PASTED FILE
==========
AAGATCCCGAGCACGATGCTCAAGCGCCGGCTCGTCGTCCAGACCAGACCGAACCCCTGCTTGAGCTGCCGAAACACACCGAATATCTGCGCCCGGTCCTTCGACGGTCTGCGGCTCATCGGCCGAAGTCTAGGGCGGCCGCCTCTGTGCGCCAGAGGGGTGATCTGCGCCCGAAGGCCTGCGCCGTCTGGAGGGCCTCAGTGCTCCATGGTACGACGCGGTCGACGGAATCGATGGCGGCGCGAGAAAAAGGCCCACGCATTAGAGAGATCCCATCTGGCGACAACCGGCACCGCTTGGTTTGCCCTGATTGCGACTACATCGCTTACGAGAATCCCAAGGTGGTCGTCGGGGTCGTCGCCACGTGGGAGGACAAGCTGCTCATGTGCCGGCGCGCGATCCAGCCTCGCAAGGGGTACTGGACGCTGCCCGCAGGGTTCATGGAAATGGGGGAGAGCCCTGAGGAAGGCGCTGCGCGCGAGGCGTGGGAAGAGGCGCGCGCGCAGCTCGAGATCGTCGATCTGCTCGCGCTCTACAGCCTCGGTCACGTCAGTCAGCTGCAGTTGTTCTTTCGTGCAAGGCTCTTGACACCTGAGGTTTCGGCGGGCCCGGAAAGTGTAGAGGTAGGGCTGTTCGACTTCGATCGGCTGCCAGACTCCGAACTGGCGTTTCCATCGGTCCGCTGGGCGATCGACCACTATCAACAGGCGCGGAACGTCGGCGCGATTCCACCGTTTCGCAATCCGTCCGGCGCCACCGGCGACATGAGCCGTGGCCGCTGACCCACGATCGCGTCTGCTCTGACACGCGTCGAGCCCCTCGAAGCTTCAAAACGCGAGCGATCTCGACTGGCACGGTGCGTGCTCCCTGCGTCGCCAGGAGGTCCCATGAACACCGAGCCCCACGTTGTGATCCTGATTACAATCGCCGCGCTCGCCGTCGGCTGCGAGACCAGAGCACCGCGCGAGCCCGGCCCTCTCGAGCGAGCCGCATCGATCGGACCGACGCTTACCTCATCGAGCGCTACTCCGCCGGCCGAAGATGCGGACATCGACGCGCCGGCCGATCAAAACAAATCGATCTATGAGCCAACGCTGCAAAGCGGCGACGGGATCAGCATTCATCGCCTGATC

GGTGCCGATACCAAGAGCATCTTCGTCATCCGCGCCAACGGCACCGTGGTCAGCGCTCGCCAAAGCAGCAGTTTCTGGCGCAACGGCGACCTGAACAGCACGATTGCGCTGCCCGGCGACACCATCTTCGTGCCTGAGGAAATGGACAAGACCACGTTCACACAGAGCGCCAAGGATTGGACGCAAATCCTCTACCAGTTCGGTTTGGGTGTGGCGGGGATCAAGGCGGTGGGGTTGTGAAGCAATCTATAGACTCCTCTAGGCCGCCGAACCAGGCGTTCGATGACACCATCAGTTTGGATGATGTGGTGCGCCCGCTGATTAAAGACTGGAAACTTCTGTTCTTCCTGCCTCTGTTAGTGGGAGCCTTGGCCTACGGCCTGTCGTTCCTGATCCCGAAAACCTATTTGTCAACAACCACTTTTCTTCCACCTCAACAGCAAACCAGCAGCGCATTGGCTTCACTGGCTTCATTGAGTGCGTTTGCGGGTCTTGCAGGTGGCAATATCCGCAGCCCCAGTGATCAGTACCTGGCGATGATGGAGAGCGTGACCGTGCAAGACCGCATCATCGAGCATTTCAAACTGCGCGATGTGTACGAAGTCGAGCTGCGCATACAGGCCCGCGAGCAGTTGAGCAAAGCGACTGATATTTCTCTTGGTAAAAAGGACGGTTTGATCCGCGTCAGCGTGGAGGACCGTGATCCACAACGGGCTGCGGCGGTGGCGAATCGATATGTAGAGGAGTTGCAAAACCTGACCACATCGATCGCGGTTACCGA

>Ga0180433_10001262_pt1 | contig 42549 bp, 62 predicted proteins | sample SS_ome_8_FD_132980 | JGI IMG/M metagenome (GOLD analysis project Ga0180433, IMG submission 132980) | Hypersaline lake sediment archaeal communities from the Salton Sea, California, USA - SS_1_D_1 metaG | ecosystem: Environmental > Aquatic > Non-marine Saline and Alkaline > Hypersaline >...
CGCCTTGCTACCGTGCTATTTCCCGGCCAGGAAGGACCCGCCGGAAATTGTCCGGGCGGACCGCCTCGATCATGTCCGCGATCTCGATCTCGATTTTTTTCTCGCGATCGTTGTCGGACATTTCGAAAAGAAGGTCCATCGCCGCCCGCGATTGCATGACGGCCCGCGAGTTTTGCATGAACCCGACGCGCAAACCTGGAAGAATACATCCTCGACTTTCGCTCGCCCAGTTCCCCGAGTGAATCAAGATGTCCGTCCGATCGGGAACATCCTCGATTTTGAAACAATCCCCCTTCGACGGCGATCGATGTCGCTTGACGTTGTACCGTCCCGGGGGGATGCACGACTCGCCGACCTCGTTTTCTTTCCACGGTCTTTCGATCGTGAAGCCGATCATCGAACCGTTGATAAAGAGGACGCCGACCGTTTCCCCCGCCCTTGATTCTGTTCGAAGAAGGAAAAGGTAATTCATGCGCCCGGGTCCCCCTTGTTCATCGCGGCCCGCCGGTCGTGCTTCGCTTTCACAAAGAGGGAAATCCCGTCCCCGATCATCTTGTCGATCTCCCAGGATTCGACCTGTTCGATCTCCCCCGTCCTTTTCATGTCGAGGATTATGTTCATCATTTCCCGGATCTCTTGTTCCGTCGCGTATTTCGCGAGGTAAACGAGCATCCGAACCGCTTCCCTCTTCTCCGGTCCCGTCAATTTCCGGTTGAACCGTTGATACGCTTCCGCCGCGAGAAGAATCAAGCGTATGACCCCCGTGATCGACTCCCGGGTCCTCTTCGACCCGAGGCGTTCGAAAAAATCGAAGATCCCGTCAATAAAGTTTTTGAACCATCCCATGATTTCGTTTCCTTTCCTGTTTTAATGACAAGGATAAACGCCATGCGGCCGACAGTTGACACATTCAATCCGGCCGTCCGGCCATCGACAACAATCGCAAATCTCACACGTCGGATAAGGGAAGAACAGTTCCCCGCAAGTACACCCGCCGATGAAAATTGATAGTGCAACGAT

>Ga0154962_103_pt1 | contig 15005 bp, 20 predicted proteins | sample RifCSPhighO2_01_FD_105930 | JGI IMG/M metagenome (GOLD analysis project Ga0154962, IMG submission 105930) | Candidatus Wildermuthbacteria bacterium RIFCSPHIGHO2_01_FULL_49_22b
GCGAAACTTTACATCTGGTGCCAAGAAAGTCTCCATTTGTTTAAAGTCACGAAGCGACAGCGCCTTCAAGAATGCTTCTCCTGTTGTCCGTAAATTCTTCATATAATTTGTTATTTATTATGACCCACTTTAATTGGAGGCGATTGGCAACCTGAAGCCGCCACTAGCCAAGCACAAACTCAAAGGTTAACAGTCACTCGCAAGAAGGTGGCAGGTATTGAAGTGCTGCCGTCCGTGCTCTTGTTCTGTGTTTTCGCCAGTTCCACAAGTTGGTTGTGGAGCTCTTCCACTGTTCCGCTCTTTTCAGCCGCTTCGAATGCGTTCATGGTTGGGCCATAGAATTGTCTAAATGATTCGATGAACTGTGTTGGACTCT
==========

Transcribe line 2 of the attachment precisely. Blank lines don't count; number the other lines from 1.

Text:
GGTGCCGATACCAAGAGCATCTTCGTCATCCGCGCCAACGGCACCGTGGTCAGCGCTCGCCAAAGCAGCAGTTTCTGGCGCAACGGCGACCTGAACAGCACGATTGCGCTGCCCGGCGACACCATCTTCGTGCCTGAGGAAATGGACAAGACCACGTTCACACAGAGCGCCAAGGATTGGACGCAAATCCTCTACCAGTTCGGTTTGGGTGTGGCGGGGATCAAGGCGGTGGGGTTGTGAAGCAATCTATAGACTCCTCTAGGCCGCCGAACCAGGCGTTCGATGACACCATCAGTTTGGATGATGTGGTGCGCCCGCTGATTAAAGACTGGAAACTTCTGTTCTTCCTGCCTCTGTTAGTGGGAGCCTTGGCCTACGGCCTGTCGTTCCTGATCCCGAAAACCTATTTGTCAACAACCACTTTTCTTCCACCTCAACAGCAAACCAGCAGCGCATTGGCTTCACTGGCTTCATTGAGTGCGTTTGCGGGTCTTGCAGGTGGCAATATCCGCAGCCCCAGTGATCAGTACCTGGCGATGATGGAGAGCGTGACCGTGCAAGACCGCATCATCGAGCATTTCAAACTGCGCGATGTGTACGAAGTCGAGCTGCGCATACAGGCCCGCGAGCAGTTGAGCAAAGCGACTGATATTTCTCTTGGTAAAAAGGACGGTTTGATCCGCGTCAGCGTGGAGGACCGTGATCCACAACGGGCTGCGGCGGTGGCGAATCGATATGTAGAGGAGTTGCAAAACCTGACCACATCGATCGCGGTTACCGA